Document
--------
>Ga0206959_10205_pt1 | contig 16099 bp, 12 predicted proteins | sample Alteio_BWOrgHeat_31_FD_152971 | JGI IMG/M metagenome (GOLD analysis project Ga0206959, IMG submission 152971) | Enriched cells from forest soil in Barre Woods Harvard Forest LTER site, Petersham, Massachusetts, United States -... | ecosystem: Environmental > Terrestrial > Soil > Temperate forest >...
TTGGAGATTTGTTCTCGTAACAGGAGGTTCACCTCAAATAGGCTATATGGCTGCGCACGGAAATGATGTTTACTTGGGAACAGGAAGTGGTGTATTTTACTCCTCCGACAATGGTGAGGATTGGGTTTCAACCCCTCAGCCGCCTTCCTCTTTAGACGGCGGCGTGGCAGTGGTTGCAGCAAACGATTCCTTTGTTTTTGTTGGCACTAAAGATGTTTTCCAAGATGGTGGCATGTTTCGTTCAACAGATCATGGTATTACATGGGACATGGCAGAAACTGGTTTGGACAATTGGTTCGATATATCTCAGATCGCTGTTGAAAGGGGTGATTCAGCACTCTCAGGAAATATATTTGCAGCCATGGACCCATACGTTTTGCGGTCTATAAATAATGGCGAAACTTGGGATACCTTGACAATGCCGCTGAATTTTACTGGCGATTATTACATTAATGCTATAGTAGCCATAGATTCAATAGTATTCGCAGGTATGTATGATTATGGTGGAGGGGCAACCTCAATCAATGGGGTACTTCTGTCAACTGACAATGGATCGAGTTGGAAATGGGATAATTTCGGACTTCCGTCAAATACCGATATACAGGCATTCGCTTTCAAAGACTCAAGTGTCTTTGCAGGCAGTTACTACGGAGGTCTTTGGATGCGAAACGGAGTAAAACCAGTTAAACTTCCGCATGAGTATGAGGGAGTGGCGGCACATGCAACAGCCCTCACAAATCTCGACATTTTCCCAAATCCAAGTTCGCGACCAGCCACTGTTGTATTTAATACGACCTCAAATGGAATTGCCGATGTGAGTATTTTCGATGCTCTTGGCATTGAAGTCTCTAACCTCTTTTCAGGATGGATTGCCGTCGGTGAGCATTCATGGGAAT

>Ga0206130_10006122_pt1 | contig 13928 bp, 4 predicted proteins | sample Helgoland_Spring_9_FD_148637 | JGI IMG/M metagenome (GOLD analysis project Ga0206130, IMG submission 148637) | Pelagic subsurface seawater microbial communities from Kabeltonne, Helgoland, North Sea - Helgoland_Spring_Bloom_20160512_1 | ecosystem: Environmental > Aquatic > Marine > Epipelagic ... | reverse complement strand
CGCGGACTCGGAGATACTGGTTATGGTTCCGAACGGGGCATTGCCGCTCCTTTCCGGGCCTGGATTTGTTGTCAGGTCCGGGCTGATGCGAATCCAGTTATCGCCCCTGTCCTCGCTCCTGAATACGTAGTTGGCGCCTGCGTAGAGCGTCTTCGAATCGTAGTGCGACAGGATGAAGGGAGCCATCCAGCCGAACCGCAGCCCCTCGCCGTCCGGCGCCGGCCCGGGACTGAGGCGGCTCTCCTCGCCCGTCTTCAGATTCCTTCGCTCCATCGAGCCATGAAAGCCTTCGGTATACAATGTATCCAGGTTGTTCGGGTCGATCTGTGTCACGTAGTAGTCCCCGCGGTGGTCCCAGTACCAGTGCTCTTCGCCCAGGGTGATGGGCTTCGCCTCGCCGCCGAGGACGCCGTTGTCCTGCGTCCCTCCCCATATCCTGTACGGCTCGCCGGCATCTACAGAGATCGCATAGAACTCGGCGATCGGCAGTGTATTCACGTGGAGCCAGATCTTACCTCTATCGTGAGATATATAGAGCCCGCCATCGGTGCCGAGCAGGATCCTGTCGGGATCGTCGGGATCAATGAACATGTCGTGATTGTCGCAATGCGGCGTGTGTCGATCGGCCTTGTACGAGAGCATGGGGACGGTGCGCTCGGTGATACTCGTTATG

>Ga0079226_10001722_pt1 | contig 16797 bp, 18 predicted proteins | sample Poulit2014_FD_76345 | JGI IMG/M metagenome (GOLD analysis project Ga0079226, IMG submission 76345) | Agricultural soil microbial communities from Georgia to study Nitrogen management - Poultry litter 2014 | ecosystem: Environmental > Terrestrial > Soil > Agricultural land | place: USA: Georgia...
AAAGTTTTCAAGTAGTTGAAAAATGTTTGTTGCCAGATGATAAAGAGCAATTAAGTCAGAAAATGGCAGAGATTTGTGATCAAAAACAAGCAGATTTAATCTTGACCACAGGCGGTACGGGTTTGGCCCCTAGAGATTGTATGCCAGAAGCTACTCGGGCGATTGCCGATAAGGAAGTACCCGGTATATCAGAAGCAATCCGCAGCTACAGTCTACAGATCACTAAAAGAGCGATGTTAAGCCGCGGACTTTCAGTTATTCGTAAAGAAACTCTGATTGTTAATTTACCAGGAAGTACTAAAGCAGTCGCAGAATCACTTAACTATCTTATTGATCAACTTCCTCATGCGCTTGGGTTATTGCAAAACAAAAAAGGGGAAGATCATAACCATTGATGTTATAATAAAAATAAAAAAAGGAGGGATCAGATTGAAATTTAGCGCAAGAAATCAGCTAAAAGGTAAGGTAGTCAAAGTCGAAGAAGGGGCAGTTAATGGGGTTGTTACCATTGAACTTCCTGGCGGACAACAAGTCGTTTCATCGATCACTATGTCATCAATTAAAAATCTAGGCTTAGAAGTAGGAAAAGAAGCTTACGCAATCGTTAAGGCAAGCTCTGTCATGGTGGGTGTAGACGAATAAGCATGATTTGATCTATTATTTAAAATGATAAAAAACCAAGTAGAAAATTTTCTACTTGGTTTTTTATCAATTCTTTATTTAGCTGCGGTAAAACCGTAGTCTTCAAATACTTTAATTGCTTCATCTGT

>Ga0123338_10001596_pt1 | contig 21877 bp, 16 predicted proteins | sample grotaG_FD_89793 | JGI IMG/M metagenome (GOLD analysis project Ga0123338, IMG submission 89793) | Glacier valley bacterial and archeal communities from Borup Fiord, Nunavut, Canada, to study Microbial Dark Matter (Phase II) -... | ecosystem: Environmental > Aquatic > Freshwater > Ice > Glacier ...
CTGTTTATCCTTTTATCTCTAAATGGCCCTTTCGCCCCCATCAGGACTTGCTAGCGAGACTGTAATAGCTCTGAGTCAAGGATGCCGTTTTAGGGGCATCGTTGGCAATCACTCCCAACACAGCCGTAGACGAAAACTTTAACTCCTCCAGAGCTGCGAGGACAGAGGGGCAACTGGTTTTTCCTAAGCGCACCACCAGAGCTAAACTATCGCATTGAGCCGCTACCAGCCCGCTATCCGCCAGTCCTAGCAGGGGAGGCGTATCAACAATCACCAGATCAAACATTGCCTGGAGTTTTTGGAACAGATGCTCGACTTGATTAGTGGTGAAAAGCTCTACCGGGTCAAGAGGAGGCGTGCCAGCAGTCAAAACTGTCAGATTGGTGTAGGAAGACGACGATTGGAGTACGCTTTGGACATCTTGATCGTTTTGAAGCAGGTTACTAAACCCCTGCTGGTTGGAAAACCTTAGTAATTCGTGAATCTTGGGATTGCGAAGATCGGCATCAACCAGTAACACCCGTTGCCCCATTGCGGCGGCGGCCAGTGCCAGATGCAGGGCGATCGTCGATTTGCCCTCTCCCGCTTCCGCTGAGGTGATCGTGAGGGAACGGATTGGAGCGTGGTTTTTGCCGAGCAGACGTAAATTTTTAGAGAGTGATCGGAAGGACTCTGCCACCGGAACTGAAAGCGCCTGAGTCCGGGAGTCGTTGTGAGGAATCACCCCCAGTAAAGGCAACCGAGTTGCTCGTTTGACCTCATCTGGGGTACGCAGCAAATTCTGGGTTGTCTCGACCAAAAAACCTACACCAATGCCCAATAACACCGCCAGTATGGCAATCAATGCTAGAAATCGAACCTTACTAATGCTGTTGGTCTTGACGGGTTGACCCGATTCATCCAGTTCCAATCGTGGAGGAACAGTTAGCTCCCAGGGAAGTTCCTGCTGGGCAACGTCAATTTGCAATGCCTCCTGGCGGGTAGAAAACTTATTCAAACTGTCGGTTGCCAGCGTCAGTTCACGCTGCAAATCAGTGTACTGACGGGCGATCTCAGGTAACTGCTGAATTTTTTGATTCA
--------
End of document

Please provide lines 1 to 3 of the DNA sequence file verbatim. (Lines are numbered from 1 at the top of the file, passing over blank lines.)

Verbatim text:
>Ga0206959_10205_pt1 | contig 16099 bp, 12 predicted proteins | sample Alteio_BWOrgHeat_31_FD_152971 | JGI IMG/M metagenome (GOLD analysis project Ga0206959, IMG submission 152971) | Enriched cells from forest soil in Barre Woods Harvard Forest LTER site, Petersham, Massachusetts, United States -... | ecosystem: Environmental > Terrestrial > Soil > Temperate forest >...
TTGGAGATTTGTTCTCGTAACAGGAGGTTCACCTCAAATAGGCTATATGGCTGCGCACGGAAATGATGTTTACTTGGGAACAGGAAGTGGTGTATTTTACTCCTCCGACAATGGTGAGGATTGGGTTTCAACCCCTCAGCCGCCTTCCTCTTTAGACGGCGGCGTGGCAGTGGTTGCAGCAAACGATTCCTTTGTTTTTGTTGGCACTAAAGATGTTTTCCAAGATGGTGGCATGTTTCGTTCAACAGATCATGGTATTACATGGGACATGGCAGAAACTGGTTTGGACAATTGGTTCGATATATCTCAGATCGCTGTTGAAAGGGGTGATTCAGCACTCTCAGGAAATATATTTGCAGCCATGGACCCATACGTTTTGCGGTCTATAAATAATGGCGAAACTTGGGATACCTTGACAATGCCGCTGAATTTTACTGGCGATTATTACATTAATGCTATAGTAGCCATAGATTCAATAGTATTCGCAGGTATGTATGATTATGGTGGAGGGGCAACCTCAATCAATGGGGTACTTCTGTCAACTGACAATGGATCGAGTTGGAAATGGGATAATTTCGGACTTCCGTCAAATACCGATATACAGGCATTCGCTTTCAAAGACTCAAGTGTCTTTGCAGGCAGTTACTACGGAGGTCTTTGGATGCGAAACGGAGTAAAACCAGTTAAACTTCCGCATGAGTATGAGGGAGTGGCGGCACATGCAACAGCCCTCACAAATCTCGACATTTTCCCAAATCCAAGTTCGCGACCAGCCACTGTTGTATTTAATACGACCTCAAATGGAATTGCCGATGTGAGTATTTTCGATGCTCTTGGCATTGAAGTCTCTAACCTCTTTTCAGGATGGATTGCCGTCGGTGAGCATTCATGGGAAT

>Ga0206130_10006122_pt1 | contig 13928 bp, 4 predicted proteins | sample Helgoland_Spring_9_FD_148637 | JGI IMG/M metagenome (GOLD analysis project Ga0206130, IMG submission 148637) | Pelagic subsurface seawater microbial communities from Kabeltonne, Helgoland, North Sea - Helgoland_Spring_Bloom_20160512_1 | ecosystem: Environmental > Aquatic > Marine > Epipelagic ... | reverse complement strand